Thursday, September 22, 2005

Come Fly with Me

Perhaps the only thing more baffling than the midnight pillaging of Meigs Field is the fact that the City is now going to likely spend more money contesting the FAA fine than the amount of the fine itself is actually for. I don't know, maybe they figured that they hadn't gotten enough bad press on this issue. Don't get me wrong, I love green space as much as the next person, and then some. And before you say that I'm acting in self-interest, let me tell you that I drive to Springfield, not fly. But the airport should have stayed put.

I have a lot of childhood memories of watching planes take off and land downtown and think that Meigs was a gem on the lakefront. Plus, at a time when we are fighting to keep and attract conventions, it didn't really seem to make sense to do away with what was viewed by the business community as a great perk and convenience of doing business in Chicago.

But everything else aside, how the hell can it not look bad to rip up an airport in the middle of the night, while shining a truck-mounted light to blind the nearby camera to keep the public from seeing what was transpiring? If they wanted the land for park space, notwithstanding the additional acreage picked up by Millenium Park and the Soldier Field redesign, say so. And even if you wanted it to prevent an aerial assault by a fleet of Cessnas, then make that argument to City Council. (On an aside, in what other City would the Council stand aside and not say boo about something of this magnitude?) Many things may be best done in the middle of the night, tearing up an airport is not one of them.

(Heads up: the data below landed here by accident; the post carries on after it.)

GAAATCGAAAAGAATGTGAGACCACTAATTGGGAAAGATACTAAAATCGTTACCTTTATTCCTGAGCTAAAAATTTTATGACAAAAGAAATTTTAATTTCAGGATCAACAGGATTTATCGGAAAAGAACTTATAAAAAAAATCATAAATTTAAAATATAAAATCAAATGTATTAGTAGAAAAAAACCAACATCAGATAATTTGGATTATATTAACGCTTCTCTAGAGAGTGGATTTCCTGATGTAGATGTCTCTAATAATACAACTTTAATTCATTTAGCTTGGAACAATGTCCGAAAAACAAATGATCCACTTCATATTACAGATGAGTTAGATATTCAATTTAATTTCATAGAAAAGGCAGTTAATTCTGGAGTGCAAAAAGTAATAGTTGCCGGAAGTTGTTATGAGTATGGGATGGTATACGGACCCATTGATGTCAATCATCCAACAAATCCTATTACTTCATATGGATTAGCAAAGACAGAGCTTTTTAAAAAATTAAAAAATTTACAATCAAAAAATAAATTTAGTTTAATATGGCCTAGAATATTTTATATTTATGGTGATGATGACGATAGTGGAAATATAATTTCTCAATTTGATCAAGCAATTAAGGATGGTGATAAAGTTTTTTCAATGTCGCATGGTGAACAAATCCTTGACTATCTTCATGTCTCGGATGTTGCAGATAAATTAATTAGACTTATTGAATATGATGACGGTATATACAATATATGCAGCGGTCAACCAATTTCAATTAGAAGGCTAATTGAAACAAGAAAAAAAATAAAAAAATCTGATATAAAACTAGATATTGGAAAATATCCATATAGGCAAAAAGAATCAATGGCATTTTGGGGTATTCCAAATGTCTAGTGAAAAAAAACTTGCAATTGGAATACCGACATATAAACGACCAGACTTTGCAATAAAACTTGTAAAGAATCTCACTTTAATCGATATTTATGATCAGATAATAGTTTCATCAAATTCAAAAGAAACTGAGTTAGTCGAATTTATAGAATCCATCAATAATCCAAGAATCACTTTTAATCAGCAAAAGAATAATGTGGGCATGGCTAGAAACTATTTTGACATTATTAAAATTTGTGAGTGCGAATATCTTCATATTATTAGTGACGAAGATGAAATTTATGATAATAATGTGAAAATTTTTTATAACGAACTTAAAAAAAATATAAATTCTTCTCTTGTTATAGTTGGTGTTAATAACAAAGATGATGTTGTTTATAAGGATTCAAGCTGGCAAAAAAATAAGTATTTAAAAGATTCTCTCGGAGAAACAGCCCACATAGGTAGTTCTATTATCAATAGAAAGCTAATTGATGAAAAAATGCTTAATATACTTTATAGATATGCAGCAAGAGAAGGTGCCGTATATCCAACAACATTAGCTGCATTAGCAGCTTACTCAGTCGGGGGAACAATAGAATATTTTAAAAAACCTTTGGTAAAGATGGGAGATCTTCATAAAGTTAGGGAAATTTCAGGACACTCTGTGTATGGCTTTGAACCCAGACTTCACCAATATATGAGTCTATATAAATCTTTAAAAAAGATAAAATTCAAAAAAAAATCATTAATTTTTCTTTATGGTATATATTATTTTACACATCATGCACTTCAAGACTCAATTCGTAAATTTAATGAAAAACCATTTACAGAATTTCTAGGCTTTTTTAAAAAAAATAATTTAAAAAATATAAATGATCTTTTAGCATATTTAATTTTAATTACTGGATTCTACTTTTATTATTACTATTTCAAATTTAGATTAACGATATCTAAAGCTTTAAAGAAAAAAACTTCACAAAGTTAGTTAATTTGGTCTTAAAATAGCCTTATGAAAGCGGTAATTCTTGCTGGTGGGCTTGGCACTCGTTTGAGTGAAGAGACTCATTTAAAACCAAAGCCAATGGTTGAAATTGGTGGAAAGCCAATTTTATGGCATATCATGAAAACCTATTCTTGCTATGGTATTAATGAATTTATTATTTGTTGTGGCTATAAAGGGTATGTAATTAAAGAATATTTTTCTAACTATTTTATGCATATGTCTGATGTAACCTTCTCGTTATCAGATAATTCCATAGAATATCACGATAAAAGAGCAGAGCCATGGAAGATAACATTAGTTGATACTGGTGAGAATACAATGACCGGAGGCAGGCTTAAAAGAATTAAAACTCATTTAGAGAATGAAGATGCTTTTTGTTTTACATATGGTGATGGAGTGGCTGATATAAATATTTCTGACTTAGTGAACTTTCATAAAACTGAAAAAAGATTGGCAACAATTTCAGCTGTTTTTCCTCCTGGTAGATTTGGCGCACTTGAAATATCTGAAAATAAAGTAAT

At September 22, 2005 at 11:20 AM, Blogger JohnGalt said...

This is a perfect example of where the system of checks-and-balances broke down.

How could city hall have hidden such plans? Someone needed to call the contractor. Someone need to write a check. Someone needed to call the park district. Yet nothing was leaked.

And even if it was, who would speak out against Mayor Daley? Why risk a cush job as an alderman or an employee of the city of chicago to speak out against this? Why risk a job whose compensation you wouldn't likely be able to reproduce in the private sector? You have a family to feed and take care of. Why risk your pension? Is Megis Field worth that?

As a journalist, why ruin relations with city hall over something like this? You get invited to all the shindigs. Why upset them by speaking out against this? Next thing you know, you'll be out in the cold and covering zoning board issues in Morgan Park.

It is obvious to me why Megis was destroyed. No one wanted to risk anything to save it.

And no one will risk anything when it comes time to save Chicago, either.

At September 22, 2005 at 1:06 PM, Anonymous Anonymous said...

What galls me is the fact that the City did this with such damn efficiency. If everything else was run with such precision, the City would be a much better place.

At September 22, 2005 at 2:42 PM, Anonymous macprez said...

Last week the Federal Aviation Administration levied the maximum fine for the first federal violation that can be tied directly to Mayor Daley. In 2003, in responding to an interrogatory in the lawsuit regarding the closure of Meigs which asked to “identify the person or persons who ordered the Meigs Field Action”, the City answered, “Mayor Richard M. Daley”.